After reading this post on Paper Kitty’s blog, I looked up Swap-bot, a swapping community where you can join or host different swaps. To give it a try, I signed up for one called “painted wooden box.” It was listed as an international swap and my particular partner ended up being from Malaysia. Malayasia! How cool is that?
Here are some pics during the painting process. By reading my swap partner’s profile I learned that red, orange and green were some of her favorite colors, so that is what I used on the outside. The inside I filled with red-themed items, a mixture of handmade and purchased goodies. I don’t want to ruin the surprise by showing everything, on the off-chance she somehow finds her way to this blog. This was really fun though. I can see how swapping can get addictive, and I haven’t even received anything yet!
This is the original unpainted box that I picked up on sale at Craft Warehouse. I covered the
glass on the lid with tape and then stained the box with a black walnut colored stain.
While the stain dried I printed and cut this lotus pattern on heavy cardstock.
I traced the stencil onto the box and then painted the image using acrylic paint.
To seal, the outside of the box was sprayed with a light coating of matte finish spray.
For a finishing touch, I cut a piece of stiff craft felt for the interior bottom, then filled the
box with goodies and a card, and prepared it for shipping.
Published January 26, 2008
Fun , Life
Tags: birthday, food, free, freebies
Earlier this month Marcy sent an email saying that you can sign up to get free Cold Stone Creamery ice cream on your birthday. I’m not embarrassed to say that I took advantage of that offer right away. And because my birthday is coming up at the end of this month, I did a little more sleuthing. Other worthwhile birthday offers include Baskin Robbins, Red Robin, and Noodles & Co. In the interest of not getting too much junk email, I only signed up for those, but there are longer lists if you look hard enough. Here’s to free food!
I got my haircut today. I’ve been going to the same stylist for over a year (maybe two?) which is a record for me. She is only a couple weeks away from giving birth to her second child, a baby girl this time, and I decided a while back that I’d sew up something simple to take along with me.
Lately, I’ve noticed several cute online baby shoe tutorials. I thought it would be fun to give little mary janes a try. Instructions usually call for wool felt, because it is more durable. I decided to use craft felt because a) it’s softer, b) it comes in many more baby appropriate colors and c) I already had some on hand. Since I was sewing for a newborn, she’d grow out of them in a matter of weeks anyway.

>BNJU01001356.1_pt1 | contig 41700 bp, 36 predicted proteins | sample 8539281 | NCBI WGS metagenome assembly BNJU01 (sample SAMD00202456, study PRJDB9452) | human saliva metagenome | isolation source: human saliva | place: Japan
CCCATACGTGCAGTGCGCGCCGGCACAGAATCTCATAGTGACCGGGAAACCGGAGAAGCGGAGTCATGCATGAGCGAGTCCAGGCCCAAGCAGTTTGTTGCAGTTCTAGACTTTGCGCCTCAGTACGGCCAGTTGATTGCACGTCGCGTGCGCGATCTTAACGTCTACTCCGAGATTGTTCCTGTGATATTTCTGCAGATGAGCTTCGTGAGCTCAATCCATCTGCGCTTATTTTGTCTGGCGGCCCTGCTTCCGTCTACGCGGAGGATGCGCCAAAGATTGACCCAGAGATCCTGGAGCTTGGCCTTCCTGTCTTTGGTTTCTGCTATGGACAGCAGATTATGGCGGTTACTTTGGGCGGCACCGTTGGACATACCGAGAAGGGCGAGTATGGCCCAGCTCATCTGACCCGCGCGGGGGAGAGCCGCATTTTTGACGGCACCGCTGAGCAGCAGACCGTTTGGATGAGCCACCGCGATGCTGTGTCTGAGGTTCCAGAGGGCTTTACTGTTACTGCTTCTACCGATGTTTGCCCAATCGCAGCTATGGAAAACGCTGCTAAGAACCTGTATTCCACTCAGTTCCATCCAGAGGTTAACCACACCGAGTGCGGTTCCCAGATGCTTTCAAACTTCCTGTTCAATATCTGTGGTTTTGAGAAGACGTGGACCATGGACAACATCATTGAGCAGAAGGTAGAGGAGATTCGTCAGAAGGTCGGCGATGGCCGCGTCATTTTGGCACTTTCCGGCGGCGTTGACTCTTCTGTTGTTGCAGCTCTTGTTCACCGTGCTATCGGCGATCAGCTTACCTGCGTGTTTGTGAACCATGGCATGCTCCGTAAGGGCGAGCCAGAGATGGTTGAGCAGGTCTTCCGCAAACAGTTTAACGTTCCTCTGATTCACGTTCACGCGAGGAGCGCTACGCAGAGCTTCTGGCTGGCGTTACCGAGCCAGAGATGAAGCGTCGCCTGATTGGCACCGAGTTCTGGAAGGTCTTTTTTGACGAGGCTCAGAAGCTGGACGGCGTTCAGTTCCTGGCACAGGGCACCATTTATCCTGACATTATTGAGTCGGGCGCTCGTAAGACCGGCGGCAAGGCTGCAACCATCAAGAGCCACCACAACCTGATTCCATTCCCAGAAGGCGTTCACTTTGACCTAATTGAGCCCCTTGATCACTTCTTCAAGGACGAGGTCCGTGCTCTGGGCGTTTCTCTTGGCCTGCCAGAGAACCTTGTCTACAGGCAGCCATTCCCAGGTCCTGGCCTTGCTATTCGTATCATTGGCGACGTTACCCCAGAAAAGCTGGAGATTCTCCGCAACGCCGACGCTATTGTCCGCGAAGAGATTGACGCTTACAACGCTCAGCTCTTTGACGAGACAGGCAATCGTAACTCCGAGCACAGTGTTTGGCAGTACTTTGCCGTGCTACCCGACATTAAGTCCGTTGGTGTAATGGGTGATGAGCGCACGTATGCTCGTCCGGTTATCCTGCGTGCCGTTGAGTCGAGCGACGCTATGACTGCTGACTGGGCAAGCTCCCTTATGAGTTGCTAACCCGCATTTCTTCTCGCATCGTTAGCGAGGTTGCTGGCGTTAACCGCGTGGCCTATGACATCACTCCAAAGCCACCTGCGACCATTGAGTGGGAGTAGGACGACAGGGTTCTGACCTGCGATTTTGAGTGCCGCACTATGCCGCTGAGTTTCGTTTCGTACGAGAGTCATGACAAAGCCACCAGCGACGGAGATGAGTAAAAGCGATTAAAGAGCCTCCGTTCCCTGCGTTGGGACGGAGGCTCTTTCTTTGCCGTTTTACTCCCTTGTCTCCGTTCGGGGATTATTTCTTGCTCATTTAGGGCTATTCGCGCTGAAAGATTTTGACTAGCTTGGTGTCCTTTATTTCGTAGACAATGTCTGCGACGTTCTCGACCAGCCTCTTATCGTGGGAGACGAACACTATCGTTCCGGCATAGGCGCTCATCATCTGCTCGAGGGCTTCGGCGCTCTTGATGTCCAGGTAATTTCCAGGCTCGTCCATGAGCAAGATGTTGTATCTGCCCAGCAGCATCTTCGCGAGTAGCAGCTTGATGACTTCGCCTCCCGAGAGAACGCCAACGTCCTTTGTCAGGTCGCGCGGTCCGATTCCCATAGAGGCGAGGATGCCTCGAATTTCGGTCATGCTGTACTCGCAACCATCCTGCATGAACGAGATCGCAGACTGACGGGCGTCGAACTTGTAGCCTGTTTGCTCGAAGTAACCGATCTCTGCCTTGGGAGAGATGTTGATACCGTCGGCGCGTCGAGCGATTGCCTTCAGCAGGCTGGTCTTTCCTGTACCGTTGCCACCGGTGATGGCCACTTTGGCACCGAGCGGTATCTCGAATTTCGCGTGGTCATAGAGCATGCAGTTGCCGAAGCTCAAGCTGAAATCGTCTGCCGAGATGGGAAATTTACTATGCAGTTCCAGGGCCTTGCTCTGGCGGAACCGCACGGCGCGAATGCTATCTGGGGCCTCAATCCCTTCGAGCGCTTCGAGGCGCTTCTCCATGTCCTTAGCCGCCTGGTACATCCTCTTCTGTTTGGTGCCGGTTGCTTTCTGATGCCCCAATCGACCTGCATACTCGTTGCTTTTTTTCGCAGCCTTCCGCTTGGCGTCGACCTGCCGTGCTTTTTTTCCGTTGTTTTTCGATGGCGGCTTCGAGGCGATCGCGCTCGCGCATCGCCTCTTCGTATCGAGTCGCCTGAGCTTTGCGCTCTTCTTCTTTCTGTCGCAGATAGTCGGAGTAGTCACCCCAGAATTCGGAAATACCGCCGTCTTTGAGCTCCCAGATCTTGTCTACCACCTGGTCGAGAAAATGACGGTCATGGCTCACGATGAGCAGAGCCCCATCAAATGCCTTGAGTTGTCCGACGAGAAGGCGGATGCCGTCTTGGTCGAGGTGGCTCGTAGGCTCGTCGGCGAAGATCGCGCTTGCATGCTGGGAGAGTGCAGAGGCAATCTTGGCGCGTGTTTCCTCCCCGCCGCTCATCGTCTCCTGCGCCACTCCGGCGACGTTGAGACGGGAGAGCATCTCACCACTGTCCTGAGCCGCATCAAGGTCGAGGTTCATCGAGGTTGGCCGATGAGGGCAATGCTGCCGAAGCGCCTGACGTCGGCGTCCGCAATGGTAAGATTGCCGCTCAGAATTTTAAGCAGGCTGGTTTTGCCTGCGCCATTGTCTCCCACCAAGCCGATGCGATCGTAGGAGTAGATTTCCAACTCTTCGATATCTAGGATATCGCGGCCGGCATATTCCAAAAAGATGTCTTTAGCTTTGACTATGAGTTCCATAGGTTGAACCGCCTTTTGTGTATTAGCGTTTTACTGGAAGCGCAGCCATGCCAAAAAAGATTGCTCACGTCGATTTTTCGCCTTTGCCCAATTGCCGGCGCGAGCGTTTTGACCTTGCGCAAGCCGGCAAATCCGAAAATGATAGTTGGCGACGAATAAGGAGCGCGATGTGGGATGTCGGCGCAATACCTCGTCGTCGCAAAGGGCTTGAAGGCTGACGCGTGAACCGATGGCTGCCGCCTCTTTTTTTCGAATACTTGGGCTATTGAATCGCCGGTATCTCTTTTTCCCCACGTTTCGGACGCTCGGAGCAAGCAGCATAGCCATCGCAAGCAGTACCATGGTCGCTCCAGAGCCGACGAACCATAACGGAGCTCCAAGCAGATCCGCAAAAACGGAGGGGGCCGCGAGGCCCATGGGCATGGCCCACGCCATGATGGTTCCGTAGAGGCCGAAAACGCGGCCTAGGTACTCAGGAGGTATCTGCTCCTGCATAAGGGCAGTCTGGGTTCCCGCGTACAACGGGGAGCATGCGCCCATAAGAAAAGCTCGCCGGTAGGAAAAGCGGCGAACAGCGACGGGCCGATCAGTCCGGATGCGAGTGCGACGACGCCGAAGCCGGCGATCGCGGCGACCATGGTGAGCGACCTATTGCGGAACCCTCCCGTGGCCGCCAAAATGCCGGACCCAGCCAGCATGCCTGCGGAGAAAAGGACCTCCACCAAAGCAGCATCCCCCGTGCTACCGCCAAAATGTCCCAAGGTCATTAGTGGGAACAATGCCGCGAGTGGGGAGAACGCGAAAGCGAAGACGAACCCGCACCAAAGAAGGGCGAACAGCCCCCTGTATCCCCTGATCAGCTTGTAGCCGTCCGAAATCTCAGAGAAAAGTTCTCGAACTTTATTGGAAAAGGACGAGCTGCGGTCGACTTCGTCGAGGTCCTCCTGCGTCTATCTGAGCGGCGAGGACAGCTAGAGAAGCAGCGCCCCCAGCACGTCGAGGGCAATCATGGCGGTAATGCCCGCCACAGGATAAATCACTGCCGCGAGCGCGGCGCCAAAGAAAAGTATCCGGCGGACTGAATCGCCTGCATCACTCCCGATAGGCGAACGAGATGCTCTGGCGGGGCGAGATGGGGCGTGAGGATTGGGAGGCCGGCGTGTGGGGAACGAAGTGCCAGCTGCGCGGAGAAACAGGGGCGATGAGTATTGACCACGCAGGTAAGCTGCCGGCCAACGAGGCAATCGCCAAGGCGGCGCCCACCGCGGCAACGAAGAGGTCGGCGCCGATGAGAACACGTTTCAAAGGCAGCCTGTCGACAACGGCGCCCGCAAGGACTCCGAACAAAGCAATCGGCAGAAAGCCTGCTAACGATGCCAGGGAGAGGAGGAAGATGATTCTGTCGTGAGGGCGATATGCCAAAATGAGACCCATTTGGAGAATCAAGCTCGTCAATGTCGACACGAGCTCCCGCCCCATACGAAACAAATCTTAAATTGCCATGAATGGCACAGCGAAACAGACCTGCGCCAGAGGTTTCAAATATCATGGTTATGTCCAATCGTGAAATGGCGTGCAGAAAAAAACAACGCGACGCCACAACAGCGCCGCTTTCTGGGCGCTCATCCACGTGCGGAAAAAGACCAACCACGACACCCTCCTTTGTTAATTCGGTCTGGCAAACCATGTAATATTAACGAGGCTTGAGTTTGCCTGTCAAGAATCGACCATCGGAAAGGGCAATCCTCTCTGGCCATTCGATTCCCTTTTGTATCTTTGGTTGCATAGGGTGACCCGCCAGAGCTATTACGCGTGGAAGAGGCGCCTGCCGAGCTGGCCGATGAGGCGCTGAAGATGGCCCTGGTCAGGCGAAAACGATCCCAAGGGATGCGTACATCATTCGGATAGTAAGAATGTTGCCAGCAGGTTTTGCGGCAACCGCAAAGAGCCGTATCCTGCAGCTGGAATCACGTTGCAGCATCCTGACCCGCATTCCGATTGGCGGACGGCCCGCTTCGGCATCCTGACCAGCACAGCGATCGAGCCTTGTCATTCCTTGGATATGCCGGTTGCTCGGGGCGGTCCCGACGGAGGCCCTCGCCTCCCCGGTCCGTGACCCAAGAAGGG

To make the strap, I used papercrafting ribbon. It’s the kind with the adhesive strip on the back, and I hand-sewed it to the inside of each shoe. This way there is no need for velcro, elastic or snaps (none of which I’ve worked with yet) because it will stick delicately over the baby’s sock and attach to the other side of the shoe. I’d like to try other fastenings in the future, but this worked fine for a first pair. Cute, huh?
See my second pair and links to baby shoe tutorials and templates here, and baby boy booties here.
A view of the cabin from the back, almost buried in the snow.
This past Friday Alex called about the four of us and the dogs spending the 3-day weekend away somewhere. We agreed it would be fun to go somewhere new, but not spend all day in the car. We settled on the Waldo/Crescent/Odell lake area east of Eugene, about a 3.5 hour drive southeast of Portland. A place where we’d find lots of snow for snowshoeing. Not surprisingly, most of the lodges and cabins in the area were already booked. Luckily Alex found a private home listed on craigslist that was still available. So that’s where we went.
The home was a charming A-frame cabin on a secluded 3.5 acre lot, not far from the national forest. Although poorly furnished (with not a shred of toilet paper to be found), it was comfortable and cheerily warmed with a sturdy wood stove. Actually, the place had loads of potential, and I couldn’t help wondering why the owners didn’t put any effort into making it a little better. A set of decent hooks for hanging wet coats or towels and a matching set of dining chairs could have made a big difference (but I’m just picky). When we arrived there wasn’t a track to be found, and in some spots the dogs would sink in up to their bodies. Part of the fun was just watching them bound in and out of the drifts.
Crescent Creek, right in the backyard.
A little snowshoeing adventure along the creek. We made those tracks ourselves.
Barkley taking a much needed break from all the excitement.
Overall, it was so nice to get away. And I’m again reminded how lucky we are to have such good friends. With Marcy and Alex’s baby boy on the way (see this pic), it likely won’t be so easy to just pick up and go, as we’ve done in the past. But it will be interesting, too, to see what kind of new adventures will come into play, and all that the future will bring.
A brief stop at Odell Lake, on our way back to Portland.
More pics from this weekend can be found here on my flickr page.
Published January 18, 2008
Cooking , Home , Life
Tags: baking, Home, Life
I made this marble pound cake from scratch out of our old Better Homes and Gardens “New Cookbook.” A little slice of cake with a cup of hot tea sounded so good to me right then. Sadly, the cake was unexceptional, as have some of the other recipes I’ve used out of this cookbook lately. It used to be a staple reference, but now I’m wondering if the flavors are just too out of date. Even the chocolate chip cookie recipe wasn’t very good. Also, it’s strange, but I don’t like nutmeg. I used a 1/2 teaspoon instead of the full in the pound cake, but even that was too much.